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I accept the cordyceps virus because the game starts off with the outbreak of it, we see the aftermath decades after the event. We see the effects of it throughout the journey to the hospital. It is well established in the game/story. That's why it's easy to buy into it.

Could do an easy mad lib-style word replacement here, focusing this same exact sentiments on the Firefly mission instead of the cordyceps:

I accept the plausibility of the Firefly's mission because the game starts off with highlighting the importance and rareness of Ellie, we see the value of her to the Fireflies and her struggle to hide her difference and navigate the world. We see the effects of her condition and the way people react to her, the resources the Fireflies throw at her throughout the journey to the hospital, and their reaction to her when she arrives. The value of Ellie's condition & the Firefly compound/medical team's capability is well established in the game/story.

On top of that, we could also do an easy evasion, like what you just did in that paragraph. We could skip right past what you're talking about, the way the world feels to you, how things are "supported/established" in the story... because none of that has any of the specifics below. There can always be a more specific/more granular/more nit-picking road to go down with these kinds of stories:

yeah, the world feels real, but how does the virus specifically work?
why does it make people able to survive for long periods without food?
why are they zombie-like, specifically?
why do they grow into the different types of monsters?
why do sometimes the tougher ones emerge at specific times, it's such an obviously contrived boss battle!
what amount do they have to inhale to get the virus?
how do we know those masks keep them safe?
where did they get those masks?
why don't we see them cleaning or changing the filters on them?
surely that's important if they are keeping Joel safe from inhalation?


Your paragraph about the "cordyceps virus" just pays lip service to it being "established in the world" and having to live with it for the journey to the hospital. That is meaningless and avoidant, when it comes to the specifics I'm talking about above. And that's because it's just as I said, you could take this hyper-skeptical/cynical rabbit hole route with anything -- any plot point, any bit of world-building, etc. It's not a good argument in and of itself, for anything.
 
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Ulysses 31

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Yes, and the Fireflies "curing the world with the vaccine" is not what is presented to the audience as a clear, obvious result of Ellie's death... whether or not they can effectively, efficiently, or even definitely "cure the world" remains irrelevant to the point of the narrative. In the way the situation is presented, the Fireflies believe it is absolutely worth the risk to their surviving numbers and perhaps humanity as a whole, Joel does not. There is obviously support for both points of view, as represented in the game itself. Ellie is demonstrated to be special/rare enough that there is a lot to be learned by her death.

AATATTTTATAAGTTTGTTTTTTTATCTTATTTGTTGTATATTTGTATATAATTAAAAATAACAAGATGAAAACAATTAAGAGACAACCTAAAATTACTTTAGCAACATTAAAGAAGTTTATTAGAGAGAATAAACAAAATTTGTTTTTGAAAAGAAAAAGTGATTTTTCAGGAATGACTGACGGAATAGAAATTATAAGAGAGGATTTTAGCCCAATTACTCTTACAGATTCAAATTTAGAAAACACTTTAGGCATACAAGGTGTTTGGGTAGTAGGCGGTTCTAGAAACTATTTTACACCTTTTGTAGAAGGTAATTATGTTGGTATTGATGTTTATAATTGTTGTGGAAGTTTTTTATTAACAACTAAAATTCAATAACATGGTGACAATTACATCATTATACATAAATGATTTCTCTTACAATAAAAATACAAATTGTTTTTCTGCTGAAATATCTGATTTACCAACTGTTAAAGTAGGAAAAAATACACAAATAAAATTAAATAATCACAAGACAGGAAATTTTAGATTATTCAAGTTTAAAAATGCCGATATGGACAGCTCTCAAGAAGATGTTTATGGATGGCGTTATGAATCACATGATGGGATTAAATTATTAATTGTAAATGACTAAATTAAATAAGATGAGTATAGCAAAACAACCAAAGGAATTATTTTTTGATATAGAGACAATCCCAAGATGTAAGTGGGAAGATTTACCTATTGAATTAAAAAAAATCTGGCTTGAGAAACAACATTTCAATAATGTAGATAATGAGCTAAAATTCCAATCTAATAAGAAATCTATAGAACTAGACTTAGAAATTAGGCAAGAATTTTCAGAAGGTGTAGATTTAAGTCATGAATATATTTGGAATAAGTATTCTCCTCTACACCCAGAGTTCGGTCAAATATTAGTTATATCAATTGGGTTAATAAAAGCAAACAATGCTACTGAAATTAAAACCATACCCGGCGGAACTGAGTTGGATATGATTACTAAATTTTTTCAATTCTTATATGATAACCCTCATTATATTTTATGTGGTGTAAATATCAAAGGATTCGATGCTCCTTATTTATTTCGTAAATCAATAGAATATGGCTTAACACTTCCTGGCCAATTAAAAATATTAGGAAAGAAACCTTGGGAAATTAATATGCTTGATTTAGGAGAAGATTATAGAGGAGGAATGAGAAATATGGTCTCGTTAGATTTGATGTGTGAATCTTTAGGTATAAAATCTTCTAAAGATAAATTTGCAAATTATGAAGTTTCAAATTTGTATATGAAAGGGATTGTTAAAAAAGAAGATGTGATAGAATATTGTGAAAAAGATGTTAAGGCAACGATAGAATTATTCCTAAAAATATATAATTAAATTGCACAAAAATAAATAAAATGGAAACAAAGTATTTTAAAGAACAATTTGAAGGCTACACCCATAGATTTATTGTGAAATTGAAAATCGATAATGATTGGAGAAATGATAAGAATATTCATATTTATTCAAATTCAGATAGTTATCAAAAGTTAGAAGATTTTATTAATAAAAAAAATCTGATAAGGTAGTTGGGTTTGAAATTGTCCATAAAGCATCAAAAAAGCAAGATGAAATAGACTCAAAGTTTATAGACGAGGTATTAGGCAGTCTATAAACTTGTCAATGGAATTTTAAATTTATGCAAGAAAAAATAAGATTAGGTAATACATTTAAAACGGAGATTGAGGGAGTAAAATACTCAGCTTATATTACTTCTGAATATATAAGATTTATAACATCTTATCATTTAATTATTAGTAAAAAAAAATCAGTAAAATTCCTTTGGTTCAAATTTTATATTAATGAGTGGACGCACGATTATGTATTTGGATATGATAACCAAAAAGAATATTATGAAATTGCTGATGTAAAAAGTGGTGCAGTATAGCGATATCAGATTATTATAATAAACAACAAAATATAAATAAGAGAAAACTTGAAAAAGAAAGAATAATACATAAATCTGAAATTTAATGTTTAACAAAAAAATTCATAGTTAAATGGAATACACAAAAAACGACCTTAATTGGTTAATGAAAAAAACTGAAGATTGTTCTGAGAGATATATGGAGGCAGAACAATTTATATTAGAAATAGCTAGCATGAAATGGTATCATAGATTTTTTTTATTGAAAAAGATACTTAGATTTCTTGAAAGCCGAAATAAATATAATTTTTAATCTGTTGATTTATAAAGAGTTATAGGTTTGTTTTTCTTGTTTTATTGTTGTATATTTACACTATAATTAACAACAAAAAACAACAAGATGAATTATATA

Sure, I don't disagree the game presents both sides as having cause for their actions. But why is that some story goalpost one shouldn't try to look beyond? Why shouldn't the player look at the situation with the available information and draw own conclusions?

Seems like you're arguing the story at that point is about both sides having their reasons and it doesn't matter who's more believable. To me, in heavy story driven games/movies, believability matters also.
Could do an easy mad lib-style word replacement here, focusing this same exact sentiments on the Firefly mission instead of the cordyceps:

I accept the plausibility of the Firefly's mission because the game starts off with highlighting the importance and rareness of Ellie, we see the value of her to the Fireflies and her struggle to hide her difference and navigate the world. We see the effects of her condition and the way people react to her, the resources the Fireflies throw at her throughout the journey to the hospital, and their reaction to her when she arrives. The value of Ellie's condition & the Firefly compound/medical team's capability is well established in the game/story.
You seem to be shifting the point of view to the Fireflies in the story which still doesn't tell how they eventually could succeed in saving millions with the vaccine. That information simply isn't in the game which hurts the believability of the Fireflies. Your version establishes they care about their mission and Ellie since without her it wouldn't be possible to achieve it. I don't see how it counters any story criticisms I brought up.
On top of that, we could also do an easy evasion, like what you just did in that paragraph. We could skip right past what you're talking about, the way the world feels to you, how things are "supported/established" in the story... because none of that has any of the specifics below. There can always be a more specific/more granular/more nit-picking road to go down with these kinds of stories: